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  5. India fighting a losing battle in Kashmir: Geelani

    Srinagar: Hurriyat Conference (G) chairman, Syed Ali Shah Geelani, Thursday said India was fighting a losing battle in Kashmir while the azadi sentiment among youth kept growing stronger by the day despite “arrests and killings.”In a statement issued Geelani said that India was not sincere in talks and New Delhi was using “dialogue as a dilly dallying tactic.” “A solid proof of this is the continued detention of political leaders and activists. In fact, the government has launched a fresh wave of arrests on the pretext of so-called summer unrest this year,” he said.Geelani alleged that Mohammad Ashraf Sehrai, Ghulaam Nabi Sumji, Masrat Alam Bhat , Peer Saifullah, ‘General’ Mussa, Mohammad Yousuf Falahi, Mir Hafizullah, Sanaullah Mir, Asiya Andrabi, Fehmeeda Sofi and other pro-freedom leaders were being detained in inhumane conditions. “They are being denied proper medical care despite their deteriorating health,” he said. “Promises made regarding the release of political prisoners have met the same fate as the false promises made by New Delhi to Kashmiris regarding right to self determination,” he said. Geelani said the release of political prisoners was among the eight recommendations made by Indian Home Minister, P Chidambaram, after the Hurriyat (G) put forth its five-point proposal.Even the three interlocutors— Dileep Padgaonkar, Radha Kumar, MM Ansari— had, in several press conferences, repeatedly mentioned the release of political prisoners, Geelani added.Demanding immediate and unconditional release of all political prisoners, Geelani urged Amnesty International, International Red Cross and other rights bodies to use their influence in the matter.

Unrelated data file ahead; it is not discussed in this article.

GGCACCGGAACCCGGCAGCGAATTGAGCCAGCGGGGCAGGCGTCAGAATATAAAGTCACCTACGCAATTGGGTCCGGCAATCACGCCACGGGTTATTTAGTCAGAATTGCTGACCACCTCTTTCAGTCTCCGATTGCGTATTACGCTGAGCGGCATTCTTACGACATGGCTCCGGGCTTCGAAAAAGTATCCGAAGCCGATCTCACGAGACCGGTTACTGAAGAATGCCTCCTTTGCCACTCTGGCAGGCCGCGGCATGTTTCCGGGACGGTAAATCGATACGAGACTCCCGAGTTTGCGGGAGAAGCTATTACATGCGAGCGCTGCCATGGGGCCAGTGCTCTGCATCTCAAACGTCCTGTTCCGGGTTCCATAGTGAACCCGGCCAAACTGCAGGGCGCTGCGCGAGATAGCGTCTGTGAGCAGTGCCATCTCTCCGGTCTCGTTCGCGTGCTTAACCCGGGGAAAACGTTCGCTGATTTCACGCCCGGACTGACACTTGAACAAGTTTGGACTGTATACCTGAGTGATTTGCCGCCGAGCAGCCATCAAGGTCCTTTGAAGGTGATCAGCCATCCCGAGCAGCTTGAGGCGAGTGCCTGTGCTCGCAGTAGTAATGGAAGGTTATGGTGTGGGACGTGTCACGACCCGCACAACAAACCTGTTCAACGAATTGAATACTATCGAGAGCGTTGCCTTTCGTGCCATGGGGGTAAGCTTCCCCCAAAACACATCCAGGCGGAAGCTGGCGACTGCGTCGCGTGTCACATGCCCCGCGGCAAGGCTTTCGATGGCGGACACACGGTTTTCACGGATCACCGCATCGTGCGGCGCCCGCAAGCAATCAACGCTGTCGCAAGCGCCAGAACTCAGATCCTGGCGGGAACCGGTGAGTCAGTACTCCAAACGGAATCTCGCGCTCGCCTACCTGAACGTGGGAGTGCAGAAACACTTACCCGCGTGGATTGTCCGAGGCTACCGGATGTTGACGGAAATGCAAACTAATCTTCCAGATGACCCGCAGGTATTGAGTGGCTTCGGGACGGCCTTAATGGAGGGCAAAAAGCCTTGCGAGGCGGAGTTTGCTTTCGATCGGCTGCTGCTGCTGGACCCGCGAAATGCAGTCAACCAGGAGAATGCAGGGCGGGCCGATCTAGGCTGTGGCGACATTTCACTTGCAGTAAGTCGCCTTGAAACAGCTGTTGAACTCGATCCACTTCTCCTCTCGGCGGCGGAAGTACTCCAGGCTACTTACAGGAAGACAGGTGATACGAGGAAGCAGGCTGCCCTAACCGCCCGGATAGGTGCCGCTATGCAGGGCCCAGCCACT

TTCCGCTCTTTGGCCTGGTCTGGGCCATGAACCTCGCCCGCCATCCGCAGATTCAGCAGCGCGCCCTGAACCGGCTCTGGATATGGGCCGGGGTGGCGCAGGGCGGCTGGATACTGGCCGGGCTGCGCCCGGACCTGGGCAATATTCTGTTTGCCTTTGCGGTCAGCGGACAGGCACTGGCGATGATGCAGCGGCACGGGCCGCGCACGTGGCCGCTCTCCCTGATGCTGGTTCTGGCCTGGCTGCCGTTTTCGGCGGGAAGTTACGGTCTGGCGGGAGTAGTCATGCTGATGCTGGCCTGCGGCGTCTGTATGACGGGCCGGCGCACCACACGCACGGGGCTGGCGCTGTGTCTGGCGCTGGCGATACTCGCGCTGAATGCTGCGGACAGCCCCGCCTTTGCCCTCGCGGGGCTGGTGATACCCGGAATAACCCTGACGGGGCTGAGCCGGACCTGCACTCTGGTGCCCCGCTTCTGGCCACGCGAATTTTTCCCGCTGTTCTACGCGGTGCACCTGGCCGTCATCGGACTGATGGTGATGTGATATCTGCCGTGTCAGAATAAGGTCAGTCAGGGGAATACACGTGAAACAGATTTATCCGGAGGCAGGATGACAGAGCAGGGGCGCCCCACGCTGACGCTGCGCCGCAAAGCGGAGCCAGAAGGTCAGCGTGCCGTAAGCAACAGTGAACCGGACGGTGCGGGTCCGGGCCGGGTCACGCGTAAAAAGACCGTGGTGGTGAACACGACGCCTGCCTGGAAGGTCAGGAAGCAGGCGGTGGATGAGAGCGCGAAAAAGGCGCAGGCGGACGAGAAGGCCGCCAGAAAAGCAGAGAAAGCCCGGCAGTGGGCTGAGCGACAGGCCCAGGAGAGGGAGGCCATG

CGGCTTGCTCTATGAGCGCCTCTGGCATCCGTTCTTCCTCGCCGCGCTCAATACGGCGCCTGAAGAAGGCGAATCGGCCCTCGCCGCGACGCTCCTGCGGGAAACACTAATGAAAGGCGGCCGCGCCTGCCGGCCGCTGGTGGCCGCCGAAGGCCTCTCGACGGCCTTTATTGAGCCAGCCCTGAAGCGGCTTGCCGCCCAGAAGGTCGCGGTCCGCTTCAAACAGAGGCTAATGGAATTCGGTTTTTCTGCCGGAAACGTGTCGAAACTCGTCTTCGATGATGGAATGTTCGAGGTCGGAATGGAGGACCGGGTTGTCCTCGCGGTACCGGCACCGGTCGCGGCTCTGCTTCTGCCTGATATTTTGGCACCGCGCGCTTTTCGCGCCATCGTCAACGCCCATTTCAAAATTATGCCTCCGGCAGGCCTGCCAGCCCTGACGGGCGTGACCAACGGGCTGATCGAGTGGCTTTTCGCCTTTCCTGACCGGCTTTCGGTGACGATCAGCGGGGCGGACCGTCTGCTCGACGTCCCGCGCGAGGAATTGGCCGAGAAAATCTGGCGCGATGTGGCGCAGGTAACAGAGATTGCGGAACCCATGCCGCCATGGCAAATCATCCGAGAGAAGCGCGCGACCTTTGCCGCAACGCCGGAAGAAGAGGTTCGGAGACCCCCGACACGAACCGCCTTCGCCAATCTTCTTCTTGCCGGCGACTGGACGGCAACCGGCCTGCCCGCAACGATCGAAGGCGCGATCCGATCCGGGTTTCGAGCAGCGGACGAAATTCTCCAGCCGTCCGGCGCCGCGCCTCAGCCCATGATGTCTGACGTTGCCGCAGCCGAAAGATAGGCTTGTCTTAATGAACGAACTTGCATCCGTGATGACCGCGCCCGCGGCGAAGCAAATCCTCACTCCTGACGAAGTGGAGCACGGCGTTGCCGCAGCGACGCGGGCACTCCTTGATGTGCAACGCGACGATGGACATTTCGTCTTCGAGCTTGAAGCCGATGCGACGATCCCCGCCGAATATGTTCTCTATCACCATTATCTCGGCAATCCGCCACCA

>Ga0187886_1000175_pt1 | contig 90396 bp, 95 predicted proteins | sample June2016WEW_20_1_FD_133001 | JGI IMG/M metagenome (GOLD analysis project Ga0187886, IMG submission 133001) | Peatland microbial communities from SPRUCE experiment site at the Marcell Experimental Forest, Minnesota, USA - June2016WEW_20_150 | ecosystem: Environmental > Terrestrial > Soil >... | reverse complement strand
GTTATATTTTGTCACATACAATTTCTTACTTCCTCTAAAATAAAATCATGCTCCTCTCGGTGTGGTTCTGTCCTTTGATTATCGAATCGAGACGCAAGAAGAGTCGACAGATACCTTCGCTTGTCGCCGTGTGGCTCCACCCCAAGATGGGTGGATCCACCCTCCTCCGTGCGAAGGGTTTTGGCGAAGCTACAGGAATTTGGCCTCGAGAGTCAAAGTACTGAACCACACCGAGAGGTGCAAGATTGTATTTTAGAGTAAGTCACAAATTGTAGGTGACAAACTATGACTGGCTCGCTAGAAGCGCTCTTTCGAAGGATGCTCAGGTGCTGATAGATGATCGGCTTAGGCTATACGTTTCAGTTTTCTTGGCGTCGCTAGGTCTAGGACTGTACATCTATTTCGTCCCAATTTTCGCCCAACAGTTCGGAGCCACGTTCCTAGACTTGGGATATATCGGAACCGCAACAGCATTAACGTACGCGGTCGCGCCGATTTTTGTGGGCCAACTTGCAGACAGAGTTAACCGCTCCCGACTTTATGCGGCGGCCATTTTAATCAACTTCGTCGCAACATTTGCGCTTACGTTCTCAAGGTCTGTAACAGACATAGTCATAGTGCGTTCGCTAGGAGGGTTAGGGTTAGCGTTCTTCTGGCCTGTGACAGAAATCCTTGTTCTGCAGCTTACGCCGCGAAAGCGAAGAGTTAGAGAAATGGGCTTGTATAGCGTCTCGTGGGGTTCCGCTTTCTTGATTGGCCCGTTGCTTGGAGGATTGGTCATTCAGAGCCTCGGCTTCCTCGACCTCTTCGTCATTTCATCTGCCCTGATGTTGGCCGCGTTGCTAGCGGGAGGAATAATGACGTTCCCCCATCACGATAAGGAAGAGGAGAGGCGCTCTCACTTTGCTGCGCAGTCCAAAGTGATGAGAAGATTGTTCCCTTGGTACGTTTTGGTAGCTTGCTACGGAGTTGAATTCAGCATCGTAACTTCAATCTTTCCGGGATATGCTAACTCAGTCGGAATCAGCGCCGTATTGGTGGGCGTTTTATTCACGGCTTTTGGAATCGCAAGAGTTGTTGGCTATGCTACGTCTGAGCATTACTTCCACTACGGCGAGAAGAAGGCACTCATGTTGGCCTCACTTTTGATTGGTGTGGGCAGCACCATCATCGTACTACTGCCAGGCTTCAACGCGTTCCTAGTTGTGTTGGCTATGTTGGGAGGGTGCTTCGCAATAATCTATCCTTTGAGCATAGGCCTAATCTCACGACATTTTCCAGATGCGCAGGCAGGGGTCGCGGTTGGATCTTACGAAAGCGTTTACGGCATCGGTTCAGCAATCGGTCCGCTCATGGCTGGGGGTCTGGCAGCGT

Source: Editor,Kashmir Media Watch

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  6. Timely Reminder

    Interlocutors stand to benefit from emulating Paswan and facilitating separatists’ participation in the peace process